(326c) The Impact of Natural Gas and Natural Gas Liquids Supplies on the United States Chemical Manufacturing Industry
Recent advancements in horizontal drilling and hydraulic fracturing have led to an increase in domestic natural gas and natural gas liquids (NGL) production. This increase in availability, at low cost, of natural gas and associated liquids has spurred changes in both feedstock and energy use throughout the chemical manufacturing industry. Because of their low cost and high domestic availability, there is an incentive for manufacturers to use natural gas and NGL as a feedstock where possible, replacing heavy liquids such as naphtha. The increased use of NGL as a feedstock can impact the production costs of downstream materials and therefore the competitiveness of some process technologies.
Because of the complex material connections in the chemical manufacturing industries, as more NGL are used as feedstocks, many different supply chains will be impacted. Structural changes will not be restricted to the direct supply chains of NGL use (ethylene, propylene, etc.) but will also propagate throughout the entire network of chemical manufacturing operations because of the importance of byproducts in many reactions. For example, butadiene, a byproduct of ethylene cracking, is used in synthetic elastomer production, so changes in ethylene cracking technology could impact supply and cost of raw materials for rubber production.
To quantify the effects that changing NGL price and supply have on downstream chemicals, a network model of the U.S. petrochemical industry was constructed. The linear program uses stoichiometric relationships between manufacturing processes to form the structure of the network. Due to the interdependent nature of the industry, changes in feedstock availability and price can have impacts that propagate throughout the entire network, influencing production costs and the feasibility of specific processing pathways. Previously developed network models of the chemical processing industries have sought to discern the optimal industry structure (technologies chosen that meet all end product demand constraints) [1, 2]. This work extends that modeling framework to determine not only optimal technologies, but also the impact on the production costs of all downstream materials as natural gas and NGL prices change. Understanding which downstream materials are impacted by natural gas/NGL prices and the magnitude of that cost effect is important because the relationship between upstream raw material price and production costs for farther downstream materials is not always apparent. For example, a reduction in ethane feedstock price for an ethylene cracker does not mean that every product from the cracking operation will become cheaper (as evidenced by the increase in U.S. butadiene spot price from 2008 to 2012 even as ethane prices decreased) . Through a series of pricing and supply scenarios, the relationship between upstream primary raw materials and 276 downstream intermediate/end product production costs is explored.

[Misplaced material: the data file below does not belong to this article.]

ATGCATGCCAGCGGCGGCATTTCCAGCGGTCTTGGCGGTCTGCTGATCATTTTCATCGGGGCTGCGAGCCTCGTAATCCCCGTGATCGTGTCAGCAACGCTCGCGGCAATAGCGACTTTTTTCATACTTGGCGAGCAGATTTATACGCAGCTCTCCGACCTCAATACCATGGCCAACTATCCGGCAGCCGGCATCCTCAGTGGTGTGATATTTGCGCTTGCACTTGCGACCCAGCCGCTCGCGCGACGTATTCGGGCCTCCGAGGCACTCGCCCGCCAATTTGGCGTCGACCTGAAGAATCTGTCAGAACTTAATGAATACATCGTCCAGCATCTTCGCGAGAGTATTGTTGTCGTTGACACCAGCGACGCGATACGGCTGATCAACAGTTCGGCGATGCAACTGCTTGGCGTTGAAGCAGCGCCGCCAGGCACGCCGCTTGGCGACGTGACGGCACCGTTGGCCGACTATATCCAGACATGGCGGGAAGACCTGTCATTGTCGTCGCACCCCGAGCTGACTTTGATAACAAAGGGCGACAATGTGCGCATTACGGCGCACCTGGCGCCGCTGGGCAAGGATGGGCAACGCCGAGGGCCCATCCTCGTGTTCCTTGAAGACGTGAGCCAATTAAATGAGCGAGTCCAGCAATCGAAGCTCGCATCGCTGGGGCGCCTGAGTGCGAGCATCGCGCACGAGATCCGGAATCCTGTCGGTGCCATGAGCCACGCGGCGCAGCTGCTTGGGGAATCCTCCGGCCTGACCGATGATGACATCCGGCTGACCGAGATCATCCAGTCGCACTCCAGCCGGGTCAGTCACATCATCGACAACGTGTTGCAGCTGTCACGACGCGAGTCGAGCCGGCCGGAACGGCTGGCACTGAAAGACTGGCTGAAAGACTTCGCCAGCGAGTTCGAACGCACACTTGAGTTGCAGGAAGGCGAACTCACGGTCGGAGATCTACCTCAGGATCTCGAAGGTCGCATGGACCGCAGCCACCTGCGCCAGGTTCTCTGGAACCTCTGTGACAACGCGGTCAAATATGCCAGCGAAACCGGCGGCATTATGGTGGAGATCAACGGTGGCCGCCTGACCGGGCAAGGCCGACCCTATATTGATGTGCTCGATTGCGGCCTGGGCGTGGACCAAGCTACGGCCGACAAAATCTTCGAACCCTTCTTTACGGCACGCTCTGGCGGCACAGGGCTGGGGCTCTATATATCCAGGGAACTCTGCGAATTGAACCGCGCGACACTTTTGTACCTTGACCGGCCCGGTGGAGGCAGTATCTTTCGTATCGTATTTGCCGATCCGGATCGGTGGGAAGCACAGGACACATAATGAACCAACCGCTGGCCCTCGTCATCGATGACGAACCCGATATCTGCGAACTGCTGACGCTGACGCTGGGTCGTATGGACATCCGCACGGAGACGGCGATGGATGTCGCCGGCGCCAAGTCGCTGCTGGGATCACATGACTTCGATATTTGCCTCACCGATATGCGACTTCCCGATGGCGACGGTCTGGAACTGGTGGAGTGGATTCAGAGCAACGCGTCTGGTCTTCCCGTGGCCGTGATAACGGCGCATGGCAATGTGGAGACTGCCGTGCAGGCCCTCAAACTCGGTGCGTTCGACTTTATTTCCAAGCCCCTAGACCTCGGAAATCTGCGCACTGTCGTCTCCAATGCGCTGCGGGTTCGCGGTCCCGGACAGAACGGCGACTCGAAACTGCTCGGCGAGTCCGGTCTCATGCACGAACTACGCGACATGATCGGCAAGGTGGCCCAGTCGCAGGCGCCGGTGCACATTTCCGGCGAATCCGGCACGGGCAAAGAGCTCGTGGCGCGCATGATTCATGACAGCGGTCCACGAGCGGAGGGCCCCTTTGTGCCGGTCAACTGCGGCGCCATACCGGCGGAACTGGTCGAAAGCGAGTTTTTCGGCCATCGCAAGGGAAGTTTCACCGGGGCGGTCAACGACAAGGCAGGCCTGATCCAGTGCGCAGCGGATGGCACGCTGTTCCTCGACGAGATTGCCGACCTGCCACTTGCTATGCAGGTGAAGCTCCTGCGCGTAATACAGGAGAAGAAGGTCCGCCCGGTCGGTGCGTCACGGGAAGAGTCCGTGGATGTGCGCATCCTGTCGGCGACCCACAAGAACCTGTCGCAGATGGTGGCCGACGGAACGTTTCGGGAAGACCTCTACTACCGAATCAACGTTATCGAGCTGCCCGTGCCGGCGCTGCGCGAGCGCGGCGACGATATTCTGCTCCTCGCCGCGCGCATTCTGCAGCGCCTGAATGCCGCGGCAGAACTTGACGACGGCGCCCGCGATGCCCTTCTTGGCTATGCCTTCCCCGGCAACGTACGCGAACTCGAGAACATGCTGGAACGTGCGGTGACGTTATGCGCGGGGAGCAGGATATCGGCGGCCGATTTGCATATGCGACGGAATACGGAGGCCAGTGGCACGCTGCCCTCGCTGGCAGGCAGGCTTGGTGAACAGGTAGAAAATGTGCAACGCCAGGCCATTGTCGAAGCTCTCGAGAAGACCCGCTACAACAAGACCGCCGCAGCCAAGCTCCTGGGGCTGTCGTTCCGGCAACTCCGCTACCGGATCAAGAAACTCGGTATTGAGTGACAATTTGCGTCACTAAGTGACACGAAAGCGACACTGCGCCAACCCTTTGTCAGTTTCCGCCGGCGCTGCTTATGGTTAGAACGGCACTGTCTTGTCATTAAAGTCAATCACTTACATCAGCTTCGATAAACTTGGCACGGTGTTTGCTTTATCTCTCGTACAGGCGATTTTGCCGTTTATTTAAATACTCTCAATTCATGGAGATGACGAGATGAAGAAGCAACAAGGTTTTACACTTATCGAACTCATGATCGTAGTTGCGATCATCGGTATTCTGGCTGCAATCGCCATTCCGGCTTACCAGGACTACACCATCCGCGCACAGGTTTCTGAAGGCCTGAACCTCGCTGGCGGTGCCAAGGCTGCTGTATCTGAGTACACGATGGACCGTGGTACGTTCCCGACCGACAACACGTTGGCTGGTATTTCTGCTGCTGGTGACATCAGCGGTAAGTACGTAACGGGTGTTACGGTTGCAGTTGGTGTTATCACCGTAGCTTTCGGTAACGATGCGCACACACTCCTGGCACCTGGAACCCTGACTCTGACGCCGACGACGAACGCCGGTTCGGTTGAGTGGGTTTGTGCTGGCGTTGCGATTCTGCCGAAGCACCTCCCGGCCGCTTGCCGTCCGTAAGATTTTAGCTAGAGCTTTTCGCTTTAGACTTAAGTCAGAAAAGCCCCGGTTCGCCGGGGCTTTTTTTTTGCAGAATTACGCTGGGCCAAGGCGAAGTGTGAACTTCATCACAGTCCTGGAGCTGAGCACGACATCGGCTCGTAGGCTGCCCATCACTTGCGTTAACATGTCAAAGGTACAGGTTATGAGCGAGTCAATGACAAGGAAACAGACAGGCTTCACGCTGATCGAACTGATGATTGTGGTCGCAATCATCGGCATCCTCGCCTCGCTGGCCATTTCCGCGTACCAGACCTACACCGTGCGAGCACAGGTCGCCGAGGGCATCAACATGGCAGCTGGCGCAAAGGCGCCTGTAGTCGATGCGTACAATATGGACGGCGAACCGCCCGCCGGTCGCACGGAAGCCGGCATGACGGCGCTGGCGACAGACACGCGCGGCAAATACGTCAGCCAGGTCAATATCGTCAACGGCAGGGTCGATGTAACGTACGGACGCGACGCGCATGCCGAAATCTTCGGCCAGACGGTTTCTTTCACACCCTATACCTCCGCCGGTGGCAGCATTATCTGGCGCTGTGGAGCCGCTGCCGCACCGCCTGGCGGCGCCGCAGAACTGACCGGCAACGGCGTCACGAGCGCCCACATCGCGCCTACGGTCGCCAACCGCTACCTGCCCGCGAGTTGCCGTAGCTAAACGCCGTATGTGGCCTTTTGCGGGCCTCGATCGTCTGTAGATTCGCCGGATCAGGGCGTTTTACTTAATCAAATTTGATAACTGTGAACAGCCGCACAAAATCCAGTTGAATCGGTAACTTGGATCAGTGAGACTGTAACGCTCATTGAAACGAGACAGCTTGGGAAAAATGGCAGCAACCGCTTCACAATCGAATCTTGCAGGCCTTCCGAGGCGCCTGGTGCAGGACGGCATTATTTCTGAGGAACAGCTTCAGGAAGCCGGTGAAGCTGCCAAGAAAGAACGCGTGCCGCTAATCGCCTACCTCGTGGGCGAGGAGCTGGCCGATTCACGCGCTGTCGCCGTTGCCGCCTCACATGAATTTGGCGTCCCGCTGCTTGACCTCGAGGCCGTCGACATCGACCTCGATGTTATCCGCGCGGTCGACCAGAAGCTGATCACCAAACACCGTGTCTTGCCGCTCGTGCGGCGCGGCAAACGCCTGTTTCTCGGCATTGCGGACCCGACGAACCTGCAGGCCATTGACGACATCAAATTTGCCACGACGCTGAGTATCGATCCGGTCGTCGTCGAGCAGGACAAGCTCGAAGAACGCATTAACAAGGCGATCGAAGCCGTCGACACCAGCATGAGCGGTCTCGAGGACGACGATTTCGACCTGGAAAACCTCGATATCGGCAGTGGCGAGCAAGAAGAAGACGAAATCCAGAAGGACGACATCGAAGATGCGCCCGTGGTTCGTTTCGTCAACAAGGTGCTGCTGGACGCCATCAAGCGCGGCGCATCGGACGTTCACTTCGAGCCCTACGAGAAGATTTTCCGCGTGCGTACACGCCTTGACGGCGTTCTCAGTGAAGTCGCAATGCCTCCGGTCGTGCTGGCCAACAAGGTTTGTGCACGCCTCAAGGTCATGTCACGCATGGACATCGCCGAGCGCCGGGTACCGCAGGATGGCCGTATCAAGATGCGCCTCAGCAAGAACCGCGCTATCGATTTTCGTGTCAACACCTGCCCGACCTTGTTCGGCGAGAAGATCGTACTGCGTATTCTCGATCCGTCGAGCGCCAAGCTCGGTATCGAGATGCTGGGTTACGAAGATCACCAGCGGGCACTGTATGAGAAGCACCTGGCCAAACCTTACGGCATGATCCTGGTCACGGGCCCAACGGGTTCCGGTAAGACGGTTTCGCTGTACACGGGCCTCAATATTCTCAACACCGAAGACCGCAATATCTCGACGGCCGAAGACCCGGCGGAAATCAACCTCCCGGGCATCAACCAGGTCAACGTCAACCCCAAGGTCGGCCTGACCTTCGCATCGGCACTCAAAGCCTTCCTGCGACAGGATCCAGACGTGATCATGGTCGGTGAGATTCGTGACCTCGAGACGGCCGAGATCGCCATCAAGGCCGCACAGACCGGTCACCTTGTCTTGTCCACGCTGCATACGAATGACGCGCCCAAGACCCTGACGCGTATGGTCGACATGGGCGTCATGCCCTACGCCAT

With an exogenous change in natural gas prices, 32 downstream chemicals show a change in production cost. As the selection of optimal technologies adapts to changing natural gas prices, acetaldehyde is identified as a potential bottleneck intermediate. As NGL prices are changed, 65 downstream chemicals show a change in production cost. Changes in the ratio of NGL prices did not substantially impact the industry’s structure. It was also found that while availability of natural gas and NGLs and quality of crude oil do impact industry structure, raw material price more than supply availability will influence technology choices and utilization levels .
The abundance of these lighter feedstocks also allows for the possibility of designing new processing pathways to take advantage of their availability. This work involves using the shadow prices of materials in the dual linear program to calculate the characteristics that a new process must have to be accepted as part of the optimal solution. These results can be used to direct development of new processes. For example, considerable catalyst design work has been conducted to convert methane into a variety of aromatics [5, 6, 7]. Each different catalyst design has a different aromatic selectivity. Analyzing chemical shadow prices in the dual linear program enables calculation of the optimal aromatic selectivity that will allow for inclusion of the new process as part of the industry structure. Understanding the behavior of the target process operating in the complete industry network also allows for a robust calculation of the process cost that would make the new process competitive. This process cost can act as a starting point during further catalyst and process development.
 Rudd, D; Fathi-Afshar, S; Trevino, A; Stadtherr, M. Petrochemical Technology Assessment; Wiley Series in Chemical Engineering; Wiley: New York, (1981).
 Stadtherr, M; Rudd, D “Systems study of the petrochemical industry,” Chem. Eng. Sci., 31, 1019−1028 (1976).
 DeRosa, S; Allen, D “Impact of Natural Gas and Natural Gas Liquids Supplies on the United States Chemical Manufacturing Industry: Production Cost Effects and Identification of Bottleneck Intermediates,” ACS Sustainable Chem. Eng., 3 (3), 451–459 (2015).
 Ma, S; Guo, X; Zhao, L; Scott, S; Bao, X “Recent Progress in Methane Dehydroaromatization: From Laboratory Curiosities to Promising Technology,” J Energy Chem, 22, 1-20 (2013).
 Guo, X; Fang, G; Li, G; Ma, H; Fan, H; Yu, L; Ma, C; Wu, X; Deng, D; Wei, M; Tan, D; Si, R; Zhang, S; Li, J; Sun, L; Tang, Z; Pan, X; Bao, X “Direct, Nonoxidative Conversion of Methane to Ethylene, Aromatics and Hydrogen,” Science, 344, 616-619 (2014).
 Holmen, A “Direct methane conversion to fuels & chemicals,” Catal Today, 142, 2-8 (2009).